The issue of prayer in the schools, on the football field or the basketball court never seems to go away.
In January, the Mooresville, N.C., football coach was ordered to stop baptizing team members and leading them in prayer because the practice violates the constitutional separation of church and state.
Years ago, when UNC basketball coach Frank McGuire was coaching the Tar Heels, he recruited heavily above the Mason-Dixon line and added several Catholic players to his very successful teams.
Back then, the Catholic players routinely crossed themselves before shooting free throws.
One year the Heels’ record at the free-throw line was horrendous. Once, after Carolina lost a squeaker, university comptroller Billy Carmichael, a Catholic and an avid fan, approached Coach McGuire with a message:
“The Pope has sent word to the players to do one of two things: either quit crossing themselves or make those foul shots!”
In my salad days, I prayed for sports victories. But after so many unanswered prayers on behalf of the Tar Heels, I decided that God had more important things on his agenda.
One wonders if poet Emily Dickinson’s basketball team had just lost a big one in the last seconds when she penned these lines:
Of course I prayed –
and did God Care
He cared as much as on the Air
A bird had stamped her foot –
And cried “Give me!”
A case of SAD
With the recent improving weather, I am recuperating from a severe case of SAD. Yes, this psychological low I’ve been suffering this winter has a name.
One day when Mother Nature’s bad hair day seemed interminable, I was exchanging e-mails with local philanthropist and psychiatrist Dr. Assad Meymandi. On impulse, I asked him why some of us are so emotionally vulnerable to weather.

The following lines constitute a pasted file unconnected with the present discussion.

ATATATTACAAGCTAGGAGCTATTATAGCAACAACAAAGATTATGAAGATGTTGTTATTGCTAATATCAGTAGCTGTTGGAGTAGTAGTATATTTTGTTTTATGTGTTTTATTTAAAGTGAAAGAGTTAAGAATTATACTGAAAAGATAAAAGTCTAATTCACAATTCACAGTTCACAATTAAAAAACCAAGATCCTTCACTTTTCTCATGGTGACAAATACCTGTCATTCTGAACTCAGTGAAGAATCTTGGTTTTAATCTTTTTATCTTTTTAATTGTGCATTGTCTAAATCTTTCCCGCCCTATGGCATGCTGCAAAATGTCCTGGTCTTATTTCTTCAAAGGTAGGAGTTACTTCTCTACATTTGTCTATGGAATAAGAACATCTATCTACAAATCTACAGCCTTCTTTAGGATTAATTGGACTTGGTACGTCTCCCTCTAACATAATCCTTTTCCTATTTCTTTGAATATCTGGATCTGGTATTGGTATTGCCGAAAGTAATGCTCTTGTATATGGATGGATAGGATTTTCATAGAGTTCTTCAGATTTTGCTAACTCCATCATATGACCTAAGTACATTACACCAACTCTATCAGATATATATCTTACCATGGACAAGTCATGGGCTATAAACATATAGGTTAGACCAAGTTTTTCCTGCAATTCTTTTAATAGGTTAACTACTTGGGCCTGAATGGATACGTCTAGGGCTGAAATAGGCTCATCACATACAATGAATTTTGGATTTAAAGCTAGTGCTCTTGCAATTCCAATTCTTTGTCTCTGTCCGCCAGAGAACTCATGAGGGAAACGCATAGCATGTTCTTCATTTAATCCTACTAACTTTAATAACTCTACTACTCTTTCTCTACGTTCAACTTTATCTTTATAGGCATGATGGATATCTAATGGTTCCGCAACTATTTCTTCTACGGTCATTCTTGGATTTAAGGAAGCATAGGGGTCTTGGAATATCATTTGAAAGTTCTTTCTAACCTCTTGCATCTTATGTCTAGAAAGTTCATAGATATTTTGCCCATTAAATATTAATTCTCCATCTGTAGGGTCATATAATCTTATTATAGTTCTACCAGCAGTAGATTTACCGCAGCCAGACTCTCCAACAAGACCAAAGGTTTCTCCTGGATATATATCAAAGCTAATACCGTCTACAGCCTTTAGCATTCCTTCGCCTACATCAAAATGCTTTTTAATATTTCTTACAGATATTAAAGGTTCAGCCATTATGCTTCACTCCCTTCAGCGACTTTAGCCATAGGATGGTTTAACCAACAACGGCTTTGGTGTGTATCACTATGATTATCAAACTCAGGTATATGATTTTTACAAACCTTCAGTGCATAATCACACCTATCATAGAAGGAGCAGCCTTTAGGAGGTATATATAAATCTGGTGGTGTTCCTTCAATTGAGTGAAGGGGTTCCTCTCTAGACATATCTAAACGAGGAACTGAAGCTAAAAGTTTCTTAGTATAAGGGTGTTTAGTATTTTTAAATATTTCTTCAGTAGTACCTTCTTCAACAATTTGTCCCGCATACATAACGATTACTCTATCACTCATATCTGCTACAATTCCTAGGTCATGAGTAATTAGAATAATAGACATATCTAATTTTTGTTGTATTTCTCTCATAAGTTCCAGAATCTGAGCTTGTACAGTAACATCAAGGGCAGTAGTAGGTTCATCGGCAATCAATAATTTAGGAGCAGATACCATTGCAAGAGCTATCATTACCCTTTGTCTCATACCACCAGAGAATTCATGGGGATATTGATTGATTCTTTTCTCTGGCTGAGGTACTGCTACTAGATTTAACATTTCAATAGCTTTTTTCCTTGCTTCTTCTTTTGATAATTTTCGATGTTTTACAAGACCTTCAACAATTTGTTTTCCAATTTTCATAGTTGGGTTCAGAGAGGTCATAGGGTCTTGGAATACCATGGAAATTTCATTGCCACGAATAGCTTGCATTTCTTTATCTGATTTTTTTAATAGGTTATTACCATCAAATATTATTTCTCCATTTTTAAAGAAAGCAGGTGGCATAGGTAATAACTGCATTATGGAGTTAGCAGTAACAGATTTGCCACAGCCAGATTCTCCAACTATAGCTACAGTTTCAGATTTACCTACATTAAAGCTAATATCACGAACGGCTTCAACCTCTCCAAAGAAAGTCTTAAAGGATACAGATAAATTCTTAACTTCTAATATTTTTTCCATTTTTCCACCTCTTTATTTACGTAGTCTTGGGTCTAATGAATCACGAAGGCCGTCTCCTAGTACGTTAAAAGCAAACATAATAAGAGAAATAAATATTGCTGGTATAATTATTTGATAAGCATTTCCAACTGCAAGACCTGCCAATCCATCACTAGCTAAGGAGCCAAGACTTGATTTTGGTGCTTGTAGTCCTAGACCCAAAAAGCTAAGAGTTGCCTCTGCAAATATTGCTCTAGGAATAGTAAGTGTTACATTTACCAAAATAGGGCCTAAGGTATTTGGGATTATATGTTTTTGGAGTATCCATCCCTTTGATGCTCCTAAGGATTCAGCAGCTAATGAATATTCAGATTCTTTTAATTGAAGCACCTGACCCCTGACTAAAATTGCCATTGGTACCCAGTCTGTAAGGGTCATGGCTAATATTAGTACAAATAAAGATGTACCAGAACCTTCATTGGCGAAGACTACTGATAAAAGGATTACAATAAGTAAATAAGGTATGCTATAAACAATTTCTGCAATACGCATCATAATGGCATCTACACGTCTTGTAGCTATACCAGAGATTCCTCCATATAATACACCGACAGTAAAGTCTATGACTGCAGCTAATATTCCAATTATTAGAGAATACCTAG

“We have over 400 seminal papers published on the subject of Seasonal Affective Disorder (SAD), the role of pineal gland, and the seven structures of the limbic system of the brain, including thalamus, hypothalamus, amygdala, hippocampus, mammary bodies, corpus colosum and fornix, each sensitive to temperature change and collectively affecting our mood.
“I have written fairly extensively on the subject and will be happy to forward the information to you. However, I believe you are saying, ‘Sorry I asked …’”
I think I get my friend’s message. There is something like climate change going on in my brain and it keeps telling me to contact my friend Noah about construction plans for an Ark or perhaps an igloo heated by gas logs.
The insensitive male
Time and a snowstorm caught me without a valentine for my love. She, being a forgiving soul, did not brand me as an insensitive clod or worse. I sat down with scissors, paste and imagination, and I fashioned my own card, the first homemade valentine since the ones I sent to Mary Kate Woodhouse in grade school.
One of the most frequent criticisms of the male is that he is “insensitive.”
I’ve actually known a man who gave his wife a chainsaw on their first wedding anniversary. Another presented his spouse with a new washing machine on her birthday.
Reader DeLyle Evans of Ayden recently reminded me of the insensitive husband I mentioned in a column some 10 years ago.
David was so thoughtless that his wife finally talked him into attending a sensitivity training class at a marriage counseling retreat.
“It is essential that husbands and wives know the things that are important to each other,” the discussion leader insisted. “Now David,” he asked, “can you describe your wife’s favorite flower?”
David touched his wife’s arm gently and whispered, “Pillsbury All-Purpose, isn’t it, dear?”
Snow: 919-836-5636 or firstname.lastname@example.org